Toyota’s 4Runner TRD Pro:
An Army of One
Seattle – It’s New Year’s Day, and I’m on a packed airport shuttle, sitting in the back row. The guy next to me mentions that he likes my 4Runner, and while that doesn’t come as a surprise (the press vehicle wears its Army Green well), given the ubiquity of the 4Runner in the Pacific Northwest his comment comes as a surprise. This new 4Runner is not, after all, Toyota’s all-new Supra, and it sure isn’t Chevy’s new Corvette. Beyond its ubiquity, of course, is the 4Runner’s take-it-to-the-bank solidity and reliability, and at the beginning of a tumultuous decade there’s a lot to be said for solidity and reliability.
When I ask what the-guy-that-likes-the-4Runner drives, he mentions his wife’s new Nissan Rogue. And that, of course, was predictable. While Americans love their body-on-frame SUVs, they’re buying – as a group – unibody crossovers, with the higher hip points of a true SUV and the efficiency of a taller hatchback. There’s nothing wrong with that formula, unless you enjoy the allroad/offroad capability of a true 4X4 – and plan on holding onto your purchase for longer than the payment period. For those guys and gals, Toyota continues to build its 4Runner.
Introduced in the fall of 2009 at the State Fair of Texas, today’s 4Runner is now in the eleventh year of its 5th generation. And that, kids, is long in the tooth, even for a body-on-frame SUV. Admittedly, I continue to have an affection for old school architectures (Nissan’s Frontier – I think – is in its 15th year – and I’d still recommend buying it), but I’ll admit to having had less affection for this current generation than I have for the one that preceded it. The 4th generation 4Runner, which Toyota stopped building after 2009, offers a lithe, athletic character this one lacks, and the available V8, shared with the Lexus GX 470, makes the 4th generation a keeper, while in today’s 4Runner the only available powertrain, a 4.0 liter V6 ‘boasting’ 270 horsepower and 278 lb-ft of torque, is – instead – a bit of a sleeper.
With all of that, the two-box architecture of the 2020 4Runner, especially when sporting the available Army Green palette, continues to look good, affirmed by the guy in the shuttle. You wouldn’t call it lithe, and the chassis – especially when the 17-inch all-terrain rubber is fitted – is far from athletic, but the sheetmetal provides an implied solidity that’s backed up with Toyota’s engineering and assembly. This is the SUV you park outside, rarely wash and perform the most basic elements of preventive maintenance, and it will still deliver an ambling coast-to-coast tour at the drop of a safari hat.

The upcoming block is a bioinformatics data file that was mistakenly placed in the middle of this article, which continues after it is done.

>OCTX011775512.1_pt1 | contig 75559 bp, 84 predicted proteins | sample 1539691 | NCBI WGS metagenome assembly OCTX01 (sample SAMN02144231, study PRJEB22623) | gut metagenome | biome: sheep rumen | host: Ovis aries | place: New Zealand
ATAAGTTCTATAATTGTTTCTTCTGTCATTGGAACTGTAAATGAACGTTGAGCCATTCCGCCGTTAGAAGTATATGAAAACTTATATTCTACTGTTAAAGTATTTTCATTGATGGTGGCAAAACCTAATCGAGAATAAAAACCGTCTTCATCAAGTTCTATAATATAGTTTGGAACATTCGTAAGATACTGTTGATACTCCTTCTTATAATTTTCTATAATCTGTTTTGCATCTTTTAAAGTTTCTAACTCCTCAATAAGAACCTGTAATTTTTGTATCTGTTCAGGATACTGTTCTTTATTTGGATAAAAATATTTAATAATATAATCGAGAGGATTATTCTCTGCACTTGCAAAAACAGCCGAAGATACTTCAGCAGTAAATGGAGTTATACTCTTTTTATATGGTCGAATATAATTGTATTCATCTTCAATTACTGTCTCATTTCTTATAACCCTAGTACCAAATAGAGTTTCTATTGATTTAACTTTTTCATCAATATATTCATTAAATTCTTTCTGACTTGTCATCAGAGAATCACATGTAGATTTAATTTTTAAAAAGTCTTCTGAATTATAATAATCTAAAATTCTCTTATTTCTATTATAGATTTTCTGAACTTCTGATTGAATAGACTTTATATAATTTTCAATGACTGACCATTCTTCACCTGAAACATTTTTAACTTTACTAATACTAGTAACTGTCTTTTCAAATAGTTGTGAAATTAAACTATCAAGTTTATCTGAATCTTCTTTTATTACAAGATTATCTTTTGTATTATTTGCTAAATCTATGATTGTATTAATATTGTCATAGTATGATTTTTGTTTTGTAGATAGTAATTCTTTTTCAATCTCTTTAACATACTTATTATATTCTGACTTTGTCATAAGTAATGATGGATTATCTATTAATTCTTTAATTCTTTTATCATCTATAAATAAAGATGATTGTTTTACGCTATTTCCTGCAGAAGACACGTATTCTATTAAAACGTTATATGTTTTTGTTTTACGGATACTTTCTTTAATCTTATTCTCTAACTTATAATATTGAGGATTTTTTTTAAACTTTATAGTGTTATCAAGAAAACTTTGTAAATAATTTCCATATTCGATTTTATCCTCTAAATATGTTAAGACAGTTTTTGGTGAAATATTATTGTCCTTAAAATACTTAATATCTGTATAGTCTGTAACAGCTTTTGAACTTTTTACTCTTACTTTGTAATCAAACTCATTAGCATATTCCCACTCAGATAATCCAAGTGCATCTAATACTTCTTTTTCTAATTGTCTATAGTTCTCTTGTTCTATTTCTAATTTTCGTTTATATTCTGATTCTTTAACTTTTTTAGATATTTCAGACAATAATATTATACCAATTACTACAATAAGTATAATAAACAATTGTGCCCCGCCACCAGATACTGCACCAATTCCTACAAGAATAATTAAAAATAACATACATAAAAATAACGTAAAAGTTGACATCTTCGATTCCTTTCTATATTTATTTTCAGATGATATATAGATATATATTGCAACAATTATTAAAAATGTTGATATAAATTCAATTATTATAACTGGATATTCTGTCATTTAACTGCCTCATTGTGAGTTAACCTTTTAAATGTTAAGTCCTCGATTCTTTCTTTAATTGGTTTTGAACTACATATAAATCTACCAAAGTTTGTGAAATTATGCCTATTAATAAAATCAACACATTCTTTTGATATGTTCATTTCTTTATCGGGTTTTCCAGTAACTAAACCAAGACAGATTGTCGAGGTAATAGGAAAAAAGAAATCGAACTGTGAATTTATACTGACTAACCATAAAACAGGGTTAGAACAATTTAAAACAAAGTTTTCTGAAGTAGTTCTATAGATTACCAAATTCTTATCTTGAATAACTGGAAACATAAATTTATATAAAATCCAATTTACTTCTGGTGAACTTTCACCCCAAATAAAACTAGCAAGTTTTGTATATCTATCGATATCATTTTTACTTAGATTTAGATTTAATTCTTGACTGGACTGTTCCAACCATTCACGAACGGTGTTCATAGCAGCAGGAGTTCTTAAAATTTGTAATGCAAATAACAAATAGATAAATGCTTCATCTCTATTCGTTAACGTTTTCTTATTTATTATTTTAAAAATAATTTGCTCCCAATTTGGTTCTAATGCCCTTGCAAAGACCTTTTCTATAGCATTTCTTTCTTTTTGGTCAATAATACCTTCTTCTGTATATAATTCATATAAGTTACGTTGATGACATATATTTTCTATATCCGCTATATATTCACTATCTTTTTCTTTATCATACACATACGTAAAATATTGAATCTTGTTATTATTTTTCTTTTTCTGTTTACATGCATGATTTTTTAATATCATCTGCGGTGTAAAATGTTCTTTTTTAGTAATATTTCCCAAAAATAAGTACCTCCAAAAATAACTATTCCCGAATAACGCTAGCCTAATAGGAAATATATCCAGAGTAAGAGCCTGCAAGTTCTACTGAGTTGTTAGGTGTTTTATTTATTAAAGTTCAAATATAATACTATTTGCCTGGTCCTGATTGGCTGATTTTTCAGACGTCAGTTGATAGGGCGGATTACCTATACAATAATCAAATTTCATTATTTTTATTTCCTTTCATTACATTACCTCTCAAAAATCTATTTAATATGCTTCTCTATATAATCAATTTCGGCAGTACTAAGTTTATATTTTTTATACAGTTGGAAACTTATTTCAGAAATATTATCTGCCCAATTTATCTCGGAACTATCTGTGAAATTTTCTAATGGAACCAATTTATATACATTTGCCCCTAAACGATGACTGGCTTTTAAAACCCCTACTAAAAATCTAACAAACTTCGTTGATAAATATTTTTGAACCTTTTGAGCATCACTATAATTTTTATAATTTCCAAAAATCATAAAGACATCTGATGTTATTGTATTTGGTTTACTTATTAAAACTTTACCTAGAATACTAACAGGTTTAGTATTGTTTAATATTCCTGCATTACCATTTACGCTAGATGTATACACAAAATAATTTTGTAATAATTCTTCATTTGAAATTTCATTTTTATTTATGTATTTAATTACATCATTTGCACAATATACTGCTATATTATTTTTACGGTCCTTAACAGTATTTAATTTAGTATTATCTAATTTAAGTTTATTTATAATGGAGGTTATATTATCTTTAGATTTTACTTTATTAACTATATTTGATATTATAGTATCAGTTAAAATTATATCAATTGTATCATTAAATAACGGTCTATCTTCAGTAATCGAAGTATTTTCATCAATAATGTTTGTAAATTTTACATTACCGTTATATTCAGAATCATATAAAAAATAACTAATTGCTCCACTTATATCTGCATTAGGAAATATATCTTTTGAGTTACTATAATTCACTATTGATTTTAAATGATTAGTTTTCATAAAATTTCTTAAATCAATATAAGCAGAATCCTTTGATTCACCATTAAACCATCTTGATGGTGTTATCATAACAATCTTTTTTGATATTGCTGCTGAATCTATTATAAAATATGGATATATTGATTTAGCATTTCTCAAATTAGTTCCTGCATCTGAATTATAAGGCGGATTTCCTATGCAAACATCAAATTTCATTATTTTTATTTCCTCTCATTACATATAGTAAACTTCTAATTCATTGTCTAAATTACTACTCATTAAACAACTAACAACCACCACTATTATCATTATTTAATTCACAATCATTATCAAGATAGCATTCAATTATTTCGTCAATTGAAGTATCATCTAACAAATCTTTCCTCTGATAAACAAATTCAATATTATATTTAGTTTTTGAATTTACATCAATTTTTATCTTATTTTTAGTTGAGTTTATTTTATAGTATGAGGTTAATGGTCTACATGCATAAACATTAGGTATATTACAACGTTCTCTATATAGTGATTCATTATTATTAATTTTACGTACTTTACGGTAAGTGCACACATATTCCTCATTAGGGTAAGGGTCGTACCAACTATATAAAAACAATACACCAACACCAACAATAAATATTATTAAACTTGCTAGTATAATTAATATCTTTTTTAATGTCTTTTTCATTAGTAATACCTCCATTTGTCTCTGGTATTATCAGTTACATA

Inside, updates to gauges and infotainment have the ‘this-has-been-added’ feel that us analog types find endearing, while you ‘moderns’ will find it lacking. There’s adequate room for five, and an optional third row will expand that number to seven. The cargo area allowed three adults and one 6-year old adequate room for too much luggage, while an abbreviated roof rack could have taken another suitcase or two. With that, the 4Runner is rated to tow 5,000 pounds, a perfect number for pull a flatbed trailer with a couple of cots and a hot tub.
On the road, the ride/handling compromise seems about right, while the all-terrain rubber adds a less-than-precise feel to steering inputs. And the 4.0 liter V6 is in desperate need of a TRD-supplied turbocharger, or the option (which Jeep is now offering in its Wrangler Unlimited) of a turbo diesel. This is, in 2020, simply too little engine for too much body-on-frame SUV. Once you’re up and on the highway the performance is adequate, but getting there takes too much patience for this guy, now in my third trimester.
At around $40K, the 4Runner SR5 Premium still offers a viable value. At the TRD Pro’s $52K I’d probably shop for a late model Land Cruiser. Or I’d wait for the inevitable redesign, which has to hit showrooms at some point. You’d think.